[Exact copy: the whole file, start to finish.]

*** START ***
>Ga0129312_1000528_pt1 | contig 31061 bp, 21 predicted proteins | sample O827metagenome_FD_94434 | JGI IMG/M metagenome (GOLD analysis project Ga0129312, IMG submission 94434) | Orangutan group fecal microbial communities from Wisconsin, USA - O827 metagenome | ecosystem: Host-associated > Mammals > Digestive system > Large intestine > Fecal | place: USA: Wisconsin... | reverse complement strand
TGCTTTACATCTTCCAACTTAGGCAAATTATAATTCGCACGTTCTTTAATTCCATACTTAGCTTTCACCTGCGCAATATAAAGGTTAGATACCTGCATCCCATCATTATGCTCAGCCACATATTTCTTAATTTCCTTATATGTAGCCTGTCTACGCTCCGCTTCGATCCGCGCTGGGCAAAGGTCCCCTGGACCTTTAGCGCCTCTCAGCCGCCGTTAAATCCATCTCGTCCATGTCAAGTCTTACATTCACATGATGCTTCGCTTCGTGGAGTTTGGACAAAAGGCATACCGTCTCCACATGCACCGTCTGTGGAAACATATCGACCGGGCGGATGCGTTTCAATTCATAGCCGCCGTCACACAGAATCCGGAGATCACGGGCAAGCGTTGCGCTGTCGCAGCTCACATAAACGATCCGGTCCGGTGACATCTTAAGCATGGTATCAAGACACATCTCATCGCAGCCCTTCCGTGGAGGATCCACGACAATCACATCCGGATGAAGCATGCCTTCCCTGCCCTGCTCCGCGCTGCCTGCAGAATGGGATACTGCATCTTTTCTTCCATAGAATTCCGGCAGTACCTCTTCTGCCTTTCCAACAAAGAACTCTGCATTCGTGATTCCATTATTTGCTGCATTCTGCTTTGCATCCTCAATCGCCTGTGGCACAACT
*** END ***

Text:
>Ga0129312_1000528_pt1 | contig 31061 bp, 21 predicted proteins | sample O827metagenome_FD_94434 | JGI IMG/M metagenome (GOLD analysis project Ga0129312, IMG submission 94434) | Orangutan group fecal microbial communities from Wisconsin, USA - O827 metagenome | ecosystem: Host-associated > Mammals > Digestive system > Large intestine > Fecal | place: USA: Wisconsin... | reverse complement strand
TGCTTTACATCTTCCAACTTAGGCAAATTATAATTCGCACGTTCTTTAATTCCATACTTAGCTTTCACCTGCGCAATATAAAGGTTAGATACCTGCATCCCATCATTATGCTCAGCCACATATTTCTTAATTTCCTTATATGTAGCCTGTCTACGCTCCGCTTCGATCCGCGCTGGGCAAAGGTCCCCTGGACCTTTAGCGCCTCTCAGCCGCCGTTAAATCCATCTCGTCCATGTCAAGTCTTACATTCACATGATGCTTCGCTTCGTGGAGTTTGGACAAAAGGCATACCGTCTCCACATGCACCGTCTGTGGAAACATATCGACCGGGCGGATGCGTTTCAATTCATAGCCGCCGTCACACAGAATCCGGAGATCACGGGCAAGCGTTGCGCTGTCGCAGCTCACATAAACGATCCGGTCCGGTGACATCTTAAGCATGGTATCAAGACACATCTCATCGCAGCCCTTCCGTGGAGGATCCACGACAATCACATCCGGATGAAGCATGCCTTCCCTGCCCTGCTCCGCGCTGCCTGCAGAATGGGATACTGCATCTTTTCTTCCATAGAATTCCGGCAGTACCTCTTCTGCCTTTCCAACAAAGAACTCTGCATTCGTGATTCCATTATTTGCTGCATTCTGCTTTGCATCCTCAATCGCCTGTGGCACAACT